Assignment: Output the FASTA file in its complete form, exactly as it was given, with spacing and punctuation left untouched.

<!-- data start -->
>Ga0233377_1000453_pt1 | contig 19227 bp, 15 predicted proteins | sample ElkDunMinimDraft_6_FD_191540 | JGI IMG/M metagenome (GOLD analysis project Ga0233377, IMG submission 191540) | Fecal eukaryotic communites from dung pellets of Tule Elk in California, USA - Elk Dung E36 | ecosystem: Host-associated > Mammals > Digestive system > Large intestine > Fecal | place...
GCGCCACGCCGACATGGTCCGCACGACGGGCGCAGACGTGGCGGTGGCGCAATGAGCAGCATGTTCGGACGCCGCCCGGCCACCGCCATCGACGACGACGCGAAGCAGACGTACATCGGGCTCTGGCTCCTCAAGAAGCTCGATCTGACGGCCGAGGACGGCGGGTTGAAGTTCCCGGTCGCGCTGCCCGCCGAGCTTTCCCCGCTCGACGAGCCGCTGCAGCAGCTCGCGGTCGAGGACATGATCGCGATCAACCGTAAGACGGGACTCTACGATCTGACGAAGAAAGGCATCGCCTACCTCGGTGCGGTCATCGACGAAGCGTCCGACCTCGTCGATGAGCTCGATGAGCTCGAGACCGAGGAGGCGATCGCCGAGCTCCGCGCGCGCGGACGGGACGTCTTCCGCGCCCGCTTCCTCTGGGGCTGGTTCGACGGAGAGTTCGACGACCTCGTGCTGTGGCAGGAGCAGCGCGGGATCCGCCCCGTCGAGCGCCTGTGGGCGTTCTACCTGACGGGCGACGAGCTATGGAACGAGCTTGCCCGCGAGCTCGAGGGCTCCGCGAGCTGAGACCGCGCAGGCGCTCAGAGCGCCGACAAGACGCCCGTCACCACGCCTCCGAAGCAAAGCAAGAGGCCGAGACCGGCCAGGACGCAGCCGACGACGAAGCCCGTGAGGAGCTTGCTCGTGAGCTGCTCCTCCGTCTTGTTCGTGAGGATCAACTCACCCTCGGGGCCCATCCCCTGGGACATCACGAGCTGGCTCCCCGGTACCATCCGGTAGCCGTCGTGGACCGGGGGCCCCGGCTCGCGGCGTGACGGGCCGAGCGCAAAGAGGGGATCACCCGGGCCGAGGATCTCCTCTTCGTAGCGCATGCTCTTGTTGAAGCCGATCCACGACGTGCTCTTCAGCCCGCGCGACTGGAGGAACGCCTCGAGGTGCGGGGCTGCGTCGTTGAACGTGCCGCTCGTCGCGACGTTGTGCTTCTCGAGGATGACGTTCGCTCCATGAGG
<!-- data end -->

>Ga0233377_1000453_pt1 | contig 19227 bp, 15 predicted proteins | sample ElkDunMinimDraft_6_FD_191540 | JGI IMG/M metagenome (GOLD analysis project Ga0233377, IMG submission 191540) | Fecal eukaryotic communites from dung pellets of Tule Elk in California, USA - Elk Dung E36 | ecosystem: Host-associated > Mammals > Digestive system > Large intestine > Fecal | place...
GCGCCACGCCGACATGGTCCGCACGACGGGCGCAGACGTGGCGGTGGCGCAATGAGCAGCATGTTCGGACGCCGCCCGGCCACCGCCATCGACGACGACGCGAAGCAGACGTACATCGGGCTCTGGCTCCTCAAGAAGCTCGATCTGACGGCCGAGGACGGCGGGTTGAAGTTCCCGGTCGCGCTGCCCGCCGAGCTTTCCCCGCTCGACGAGCCGCTGCAGCAGCTCGCGGTCGAGGACATGATCGCGATCAACCGTAAGACGGGACTCTACGATCTGACGAAGAAAGGCATCGCCTACCTCGGTGCGGTCATCGACGAAGCGTCCGACCTCGTCGATGAGCTCGATGAGCTCGAGACCGAGGAGGCGATCGCCGAGCTCCGCGCGCGCGGACGGGACGTCTTCCGCGCCCGCTTCCTCTGGGGCTGGTTCGACGGAGAGTTCGACGACCTCGTGCTGTGGCAGGAGCAGCGCGGGATCCGCCCCGTCGAGCGCCTGTGGGCGTTCTACCTGACGGGCGACGAGCTATGGAACGAGCTTGCCCGCGAGCTCGAGGGCTCCGCGAGCTGAGACCGCGCAGGCGCTCAGAGCGCCGACAAGACGCCCGTCACCACGCCTCCGAAGCAAAGCAAGAGGCCGAGACCGGCCAGGACGCAGCCGACGACGAAGCCCGTGAGGAGCTTGCTCGTGAGCTGCTCCTCCGTCTTGTTCGTGAGGATCAACTCACCCTCGGGGCCCATCCCCTGGGACATCACGAGCTGGCTCCCCGGTACCATCCGGTAGCCGTCGTGGACCGGGGGCCCCGGCTCGCGGCGTGACGGGCCGAGCGCAAAGAGGGGATCACCCGGGCCGAGGATCTCCTCTTCGTAGCGCATGCTCTTGTTGAAGCCGATCCACGACGTGCTCTTCAGCCCGCGCGACTGGAGGAACGCCTCGAGGTGCGGGGCTGCGTCGTTGAACGTGCCGCTCGTCGCGACGTTGTGCTTCTCGAGGATGACGTTCGCTCCATGAGG